Windows 8 Metro GUI Trademark Blunder: Big Deal or Small Detail?
Windows 8 is alive but Metro (the name for its graphical user interface) is dead. Microsoft apparently had to abandon the Metro name because of a trademark dispute. Some media pundits believe the Metro naming blunder is a huge setback for Microsoft. But let’s be honest: The average PC buyer has never heard of Metro. And most CIOs won’t be making rapid moves to Windows 8, so there’s time for Microsoft to get its branding right. Or is there?
Windows 8 is set to ship Oct. 26. You can bet Microsoft will need to rewrite a lot of documentation to eliminate all the Metro chatter. As Paul Thurrott’s widely read blog points out:
“Windows 8, of course, is an odd beast. It has two operating environments, the traditional desktop, with its Win32-based applications and services, and the new “Metro” environment, with its new Metro-style apps and experiences. I put Metro in quotes there because this is what I call this environment: Microsoft refuses to call it anything, and after pressing for several long and difficult minutes during a briefing earlier this year, one of the architects behind it finally told me, exasperated, “It’s just Windows. It’s nothing else. Just Windows.”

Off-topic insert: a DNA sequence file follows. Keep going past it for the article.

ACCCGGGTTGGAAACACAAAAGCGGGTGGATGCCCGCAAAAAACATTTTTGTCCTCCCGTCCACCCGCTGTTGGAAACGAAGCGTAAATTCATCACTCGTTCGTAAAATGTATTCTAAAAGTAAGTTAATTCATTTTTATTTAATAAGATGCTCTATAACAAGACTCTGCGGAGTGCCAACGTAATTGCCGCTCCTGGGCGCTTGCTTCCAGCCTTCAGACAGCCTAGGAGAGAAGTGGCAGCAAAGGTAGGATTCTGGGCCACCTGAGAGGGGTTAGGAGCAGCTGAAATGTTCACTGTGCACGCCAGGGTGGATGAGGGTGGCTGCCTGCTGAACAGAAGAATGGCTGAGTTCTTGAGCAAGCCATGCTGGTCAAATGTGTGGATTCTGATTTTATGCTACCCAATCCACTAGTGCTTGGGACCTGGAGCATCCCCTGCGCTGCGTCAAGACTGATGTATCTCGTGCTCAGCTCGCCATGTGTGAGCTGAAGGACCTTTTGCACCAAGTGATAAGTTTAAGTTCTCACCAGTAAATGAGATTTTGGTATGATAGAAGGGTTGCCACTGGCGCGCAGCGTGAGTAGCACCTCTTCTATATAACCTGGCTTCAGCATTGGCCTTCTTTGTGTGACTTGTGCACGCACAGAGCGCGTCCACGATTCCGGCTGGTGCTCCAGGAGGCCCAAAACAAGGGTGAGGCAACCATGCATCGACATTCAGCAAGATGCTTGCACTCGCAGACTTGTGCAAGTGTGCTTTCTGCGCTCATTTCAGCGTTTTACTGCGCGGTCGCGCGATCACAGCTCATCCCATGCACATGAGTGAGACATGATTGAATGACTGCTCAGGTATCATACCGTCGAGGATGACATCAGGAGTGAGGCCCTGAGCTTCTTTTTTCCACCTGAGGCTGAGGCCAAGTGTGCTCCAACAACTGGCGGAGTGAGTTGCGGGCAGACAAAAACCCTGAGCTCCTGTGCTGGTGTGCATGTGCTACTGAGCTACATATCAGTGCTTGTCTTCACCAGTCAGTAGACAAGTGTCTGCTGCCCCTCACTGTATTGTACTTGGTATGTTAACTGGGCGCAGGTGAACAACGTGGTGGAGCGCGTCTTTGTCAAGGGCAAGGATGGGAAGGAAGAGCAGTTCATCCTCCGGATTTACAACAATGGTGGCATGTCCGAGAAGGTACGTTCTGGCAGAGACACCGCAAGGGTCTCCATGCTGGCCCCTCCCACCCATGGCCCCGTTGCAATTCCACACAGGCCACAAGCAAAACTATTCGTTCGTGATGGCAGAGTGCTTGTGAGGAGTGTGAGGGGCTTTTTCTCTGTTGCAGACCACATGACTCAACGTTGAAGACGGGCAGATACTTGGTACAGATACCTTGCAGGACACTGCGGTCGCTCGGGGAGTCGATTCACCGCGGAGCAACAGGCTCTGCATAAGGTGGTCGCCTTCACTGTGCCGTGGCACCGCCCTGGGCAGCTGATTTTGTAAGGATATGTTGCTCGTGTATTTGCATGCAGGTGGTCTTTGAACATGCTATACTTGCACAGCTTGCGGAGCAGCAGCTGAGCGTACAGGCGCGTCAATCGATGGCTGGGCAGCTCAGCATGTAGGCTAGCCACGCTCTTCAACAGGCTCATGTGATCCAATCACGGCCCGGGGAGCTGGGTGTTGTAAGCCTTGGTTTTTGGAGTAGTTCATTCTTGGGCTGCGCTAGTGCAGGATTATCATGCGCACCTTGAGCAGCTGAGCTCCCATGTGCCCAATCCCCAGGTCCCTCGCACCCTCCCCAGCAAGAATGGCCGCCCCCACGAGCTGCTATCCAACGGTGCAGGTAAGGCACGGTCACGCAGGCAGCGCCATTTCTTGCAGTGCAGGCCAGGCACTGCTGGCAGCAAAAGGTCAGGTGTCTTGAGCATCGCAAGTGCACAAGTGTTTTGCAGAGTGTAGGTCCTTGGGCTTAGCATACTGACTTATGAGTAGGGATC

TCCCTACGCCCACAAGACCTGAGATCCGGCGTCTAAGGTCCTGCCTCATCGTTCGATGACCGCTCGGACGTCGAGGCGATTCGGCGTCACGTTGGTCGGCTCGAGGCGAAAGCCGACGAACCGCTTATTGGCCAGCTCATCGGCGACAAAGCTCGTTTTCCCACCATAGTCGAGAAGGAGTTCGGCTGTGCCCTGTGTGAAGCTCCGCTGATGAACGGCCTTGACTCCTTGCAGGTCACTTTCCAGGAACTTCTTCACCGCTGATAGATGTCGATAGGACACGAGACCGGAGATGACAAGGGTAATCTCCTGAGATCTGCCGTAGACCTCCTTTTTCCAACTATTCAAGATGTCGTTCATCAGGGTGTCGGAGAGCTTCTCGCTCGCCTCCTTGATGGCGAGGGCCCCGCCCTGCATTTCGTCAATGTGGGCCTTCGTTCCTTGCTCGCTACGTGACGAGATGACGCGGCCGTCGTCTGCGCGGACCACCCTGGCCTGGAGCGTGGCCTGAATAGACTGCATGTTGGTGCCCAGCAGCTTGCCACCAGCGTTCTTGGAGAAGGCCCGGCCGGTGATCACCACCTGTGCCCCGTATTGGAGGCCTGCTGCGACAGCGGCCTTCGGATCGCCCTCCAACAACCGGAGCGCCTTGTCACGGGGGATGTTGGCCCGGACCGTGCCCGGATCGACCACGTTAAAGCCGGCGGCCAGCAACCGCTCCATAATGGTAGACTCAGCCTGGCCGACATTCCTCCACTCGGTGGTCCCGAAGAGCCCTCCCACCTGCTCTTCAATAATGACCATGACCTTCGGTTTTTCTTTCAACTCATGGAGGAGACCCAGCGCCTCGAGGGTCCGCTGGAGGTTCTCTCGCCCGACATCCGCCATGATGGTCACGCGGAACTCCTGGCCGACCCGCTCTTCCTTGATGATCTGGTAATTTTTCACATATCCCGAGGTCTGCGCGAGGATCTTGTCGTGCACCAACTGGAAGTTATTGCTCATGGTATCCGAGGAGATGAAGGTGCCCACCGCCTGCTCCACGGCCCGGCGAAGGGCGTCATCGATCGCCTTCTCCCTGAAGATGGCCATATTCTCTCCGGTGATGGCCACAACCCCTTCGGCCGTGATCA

What does The VAR Guy think? There’s an easy solution here. Instead of creating a big new brand name, Microsoft should keep it simple. Just call the two user interfaces Windows 8 Modern and Windows 8 Classic.
Side note: Microsoft’s branding goofs are cause for concern at some level. From OCS (Office Communications Server) to BPOS (Business Productivity Online Suite), Microsoft keeps coming up with confusing names only to finally rebrand around simplified approaches (Lync, Office 365). The branding problems date back to Windows NT. More than a decade ago, Northern Telecom (NT) objected each time Microsoft referred to Windows NT by only the “NT” moniker.
Fast forward to the present. Can Microsoft find a suitable replacement for Metro? The VAR Guy is waiting…